Acting on Aschenbach's previous statements that things would be better if the anti-Nazi Joachim was to die, Friederich kills Joachim and frames the outspoken Herbert Thalmann for the crime by using his personal handgun secured by Sophie. Herbert narrowly escapes abroad, but in his haste is forced to leave behind his wife and children. When his wife, Elizabeth, visits Sophie for help clearing her husband's name, Sophie denounces her by telling her that the Germany of old is dead. Sophie seemingly makes arrangements for Elizabeth and her daughters to join Herbert in exile and they are depicted reaching a train station, but it is later revealed that they are actually arrested and sent to Dachau, characterized in the film as an internment camp.

Aschenbach convinces Friedrich and Martin to embargo their company from selling weapons to the SA, as the SS is seeking to marginalize the rival group in order to encourage the Reichswehr's generals to go over to Hitler's side. Konstantin discovers that Martin has been sexually abusing his nieces and also Lisa Keller, a poor Jewish girl, who eventually commits suicide after Martin assaults her one night before visiting his girlfriend. Armed with this information, Konstantin blackmails Martin to resume providing the SA guns and ammunition and sends a letter detailing his crimes to Sophie so that she will get Friedrich to help provide cover for Martin in defying the SS. Hiding in the family's attic, Martin is confronted by Sophie, who agrees to help free Martin from Konstantin's blackmail. Sophie meets up with Aschenbach, who reveals that Hitler is planning on purging the SA and offers to destroy Konstantin's blackmail dossier for a future favor. In 1934, the SA – Konstantin among them – have a meeting at a hotel in Bad Wiessee to discuss their dissatisfaction with Hitler. The evening is depicted as a drunken celebration, ending with the male SA officers engaging in gay sex with one another. At dawn, the hotel is stormed by SS troops who slaughter various SA members. Konstantin is personally executed by Friedrich, whom Aschenbach brought along for the slaughter to ensure Konstantin's death.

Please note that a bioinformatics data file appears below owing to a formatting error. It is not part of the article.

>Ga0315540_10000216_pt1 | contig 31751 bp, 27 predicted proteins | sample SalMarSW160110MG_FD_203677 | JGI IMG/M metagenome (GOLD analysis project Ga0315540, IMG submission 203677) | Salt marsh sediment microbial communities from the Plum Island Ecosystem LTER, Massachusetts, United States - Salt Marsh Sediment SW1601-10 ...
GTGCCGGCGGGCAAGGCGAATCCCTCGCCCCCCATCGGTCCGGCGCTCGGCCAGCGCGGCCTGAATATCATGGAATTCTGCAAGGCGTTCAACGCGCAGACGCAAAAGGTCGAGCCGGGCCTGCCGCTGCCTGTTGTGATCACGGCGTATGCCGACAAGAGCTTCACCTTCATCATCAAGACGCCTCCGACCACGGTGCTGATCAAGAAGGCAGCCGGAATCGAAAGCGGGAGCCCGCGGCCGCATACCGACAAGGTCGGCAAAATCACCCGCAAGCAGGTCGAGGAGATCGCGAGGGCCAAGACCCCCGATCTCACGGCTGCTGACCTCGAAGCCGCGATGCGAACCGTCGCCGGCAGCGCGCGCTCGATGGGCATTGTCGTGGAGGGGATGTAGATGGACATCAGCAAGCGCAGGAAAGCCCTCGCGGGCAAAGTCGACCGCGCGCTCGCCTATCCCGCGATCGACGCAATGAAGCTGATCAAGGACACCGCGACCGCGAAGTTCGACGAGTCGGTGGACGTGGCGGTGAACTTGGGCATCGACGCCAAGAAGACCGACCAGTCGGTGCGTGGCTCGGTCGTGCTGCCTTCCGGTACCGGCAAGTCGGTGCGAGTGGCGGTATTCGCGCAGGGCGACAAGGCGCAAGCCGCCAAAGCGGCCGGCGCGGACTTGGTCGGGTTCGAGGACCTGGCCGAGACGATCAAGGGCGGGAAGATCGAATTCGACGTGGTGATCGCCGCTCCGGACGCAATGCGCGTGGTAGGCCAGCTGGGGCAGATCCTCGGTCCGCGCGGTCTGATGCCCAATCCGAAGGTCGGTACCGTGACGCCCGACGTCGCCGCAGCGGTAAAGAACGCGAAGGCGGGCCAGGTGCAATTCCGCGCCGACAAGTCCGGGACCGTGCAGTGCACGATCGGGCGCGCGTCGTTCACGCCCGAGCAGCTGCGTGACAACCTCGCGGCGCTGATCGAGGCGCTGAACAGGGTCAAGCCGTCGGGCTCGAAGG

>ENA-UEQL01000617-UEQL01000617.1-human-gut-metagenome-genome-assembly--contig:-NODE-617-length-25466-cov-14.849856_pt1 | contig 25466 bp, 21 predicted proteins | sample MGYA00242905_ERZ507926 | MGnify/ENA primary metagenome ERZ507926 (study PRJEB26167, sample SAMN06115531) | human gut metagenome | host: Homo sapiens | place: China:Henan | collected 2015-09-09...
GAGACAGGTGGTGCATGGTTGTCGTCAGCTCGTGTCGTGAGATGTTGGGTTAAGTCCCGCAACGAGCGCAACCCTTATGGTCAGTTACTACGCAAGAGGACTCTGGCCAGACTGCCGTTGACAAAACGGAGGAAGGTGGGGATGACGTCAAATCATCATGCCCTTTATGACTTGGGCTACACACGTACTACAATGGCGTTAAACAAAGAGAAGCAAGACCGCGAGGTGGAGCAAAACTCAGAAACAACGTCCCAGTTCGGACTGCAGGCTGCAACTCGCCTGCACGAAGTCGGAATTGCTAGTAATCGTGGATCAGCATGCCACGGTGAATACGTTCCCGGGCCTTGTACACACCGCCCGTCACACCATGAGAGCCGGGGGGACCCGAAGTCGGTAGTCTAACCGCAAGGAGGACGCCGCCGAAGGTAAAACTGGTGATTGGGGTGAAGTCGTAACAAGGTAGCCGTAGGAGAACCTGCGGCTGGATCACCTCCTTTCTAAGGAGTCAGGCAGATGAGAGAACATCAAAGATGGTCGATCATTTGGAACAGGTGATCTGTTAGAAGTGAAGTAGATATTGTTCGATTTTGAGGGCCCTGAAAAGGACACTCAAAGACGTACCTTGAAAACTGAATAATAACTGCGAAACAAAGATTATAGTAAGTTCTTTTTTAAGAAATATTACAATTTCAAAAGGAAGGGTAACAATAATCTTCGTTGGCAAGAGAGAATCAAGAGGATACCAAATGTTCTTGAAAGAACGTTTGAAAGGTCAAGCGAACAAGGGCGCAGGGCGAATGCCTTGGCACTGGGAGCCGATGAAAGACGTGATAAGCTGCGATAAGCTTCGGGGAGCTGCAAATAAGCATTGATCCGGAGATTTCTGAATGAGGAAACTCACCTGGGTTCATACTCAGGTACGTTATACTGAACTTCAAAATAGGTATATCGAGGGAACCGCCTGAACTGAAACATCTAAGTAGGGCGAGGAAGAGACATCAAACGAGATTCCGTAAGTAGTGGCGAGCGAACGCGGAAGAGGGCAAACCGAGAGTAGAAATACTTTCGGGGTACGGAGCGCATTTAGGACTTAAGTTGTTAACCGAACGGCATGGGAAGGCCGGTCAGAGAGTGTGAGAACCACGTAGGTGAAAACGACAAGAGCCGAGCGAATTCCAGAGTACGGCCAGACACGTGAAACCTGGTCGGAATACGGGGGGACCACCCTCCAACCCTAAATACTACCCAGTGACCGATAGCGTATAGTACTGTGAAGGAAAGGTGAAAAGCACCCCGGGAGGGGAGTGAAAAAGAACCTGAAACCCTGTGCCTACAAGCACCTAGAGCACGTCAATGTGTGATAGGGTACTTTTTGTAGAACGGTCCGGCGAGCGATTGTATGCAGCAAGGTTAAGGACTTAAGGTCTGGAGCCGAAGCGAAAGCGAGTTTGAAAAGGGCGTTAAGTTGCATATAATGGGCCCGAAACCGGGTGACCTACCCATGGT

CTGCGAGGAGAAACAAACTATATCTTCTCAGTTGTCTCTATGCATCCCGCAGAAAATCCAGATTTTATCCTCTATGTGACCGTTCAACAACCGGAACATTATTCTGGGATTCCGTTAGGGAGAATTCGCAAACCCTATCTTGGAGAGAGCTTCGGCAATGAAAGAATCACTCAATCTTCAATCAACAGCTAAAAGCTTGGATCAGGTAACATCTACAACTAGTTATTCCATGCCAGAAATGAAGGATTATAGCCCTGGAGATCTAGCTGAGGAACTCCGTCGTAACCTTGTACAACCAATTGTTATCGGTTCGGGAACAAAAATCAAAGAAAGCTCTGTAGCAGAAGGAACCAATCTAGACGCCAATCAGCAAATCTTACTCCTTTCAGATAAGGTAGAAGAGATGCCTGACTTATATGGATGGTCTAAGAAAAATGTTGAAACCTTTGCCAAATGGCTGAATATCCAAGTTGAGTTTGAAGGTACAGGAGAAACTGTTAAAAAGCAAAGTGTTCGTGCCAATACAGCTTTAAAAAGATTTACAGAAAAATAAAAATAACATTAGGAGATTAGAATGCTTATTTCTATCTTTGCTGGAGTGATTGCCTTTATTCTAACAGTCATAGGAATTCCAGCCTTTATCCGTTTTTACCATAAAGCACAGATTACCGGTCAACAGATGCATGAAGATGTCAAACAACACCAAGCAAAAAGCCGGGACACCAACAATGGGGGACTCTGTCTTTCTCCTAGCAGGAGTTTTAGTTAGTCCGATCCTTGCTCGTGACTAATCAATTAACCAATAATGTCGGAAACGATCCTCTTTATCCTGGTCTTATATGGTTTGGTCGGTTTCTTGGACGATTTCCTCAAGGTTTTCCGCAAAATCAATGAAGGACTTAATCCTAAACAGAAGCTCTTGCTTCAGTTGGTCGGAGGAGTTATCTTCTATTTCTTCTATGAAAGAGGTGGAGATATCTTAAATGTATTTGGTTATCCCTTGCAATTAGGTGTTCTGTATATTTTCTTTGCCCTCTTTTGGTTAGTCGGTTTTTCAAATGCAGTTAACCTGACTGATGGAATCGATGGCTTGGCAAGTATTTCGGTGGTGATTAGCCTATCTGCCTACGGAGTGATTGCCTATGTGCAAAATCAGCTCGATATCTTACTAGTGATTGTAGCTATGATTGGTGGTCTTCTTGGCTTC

Friedrich is now in charge of the family business, but Aschenbach is confronted by Sophie who demands that her father's last name and royal title of Baron be assigned to Friedrich so they can marry as equals. Aschenbach refuses and reminds Sophie that the Nazis want control over the steel and munitions business and will take it by force if the couple won't become willing servants to the Nazi Party. Meanwhile, Martin becomes furious as he realizes that the last remaining barriers keeping his mother from remarrying are gone and that Friedrich intends to take control over the family business for himself. Aschenbach offers Martin the destruction of his mother and her lover, after Martin confesses his hatred for them to Aschenbach.

During a family dinner, Friedrich and Aschenbach start arguing after Friedrich announces that Aschenbach, Günther, and Martin must submit themselves to the will and whims of the new head of the family. Aschenbach denounces Friedrich as a weak social climber and disloyal Nazi, as he brings a returning Herbert to the chamber. Herbert reveals that after Sophie arranged their arrest, Elizabeth and their children were sent to Dachau concentration camp, where Elizabeth died. Aschenbach has offered to free Herbert's children in exchange for Herbert's false confession to Joachim's death, though it's left ambiguous whether or not Aschenbach carries out his side of the bargain. He also reveals that Friedrich killed Konstantin (implying that Konstanin's role in the SA purge was covered up and his death reported as a random murder), turning Günther against Friedrich and radicalizes him to the Nazi cause.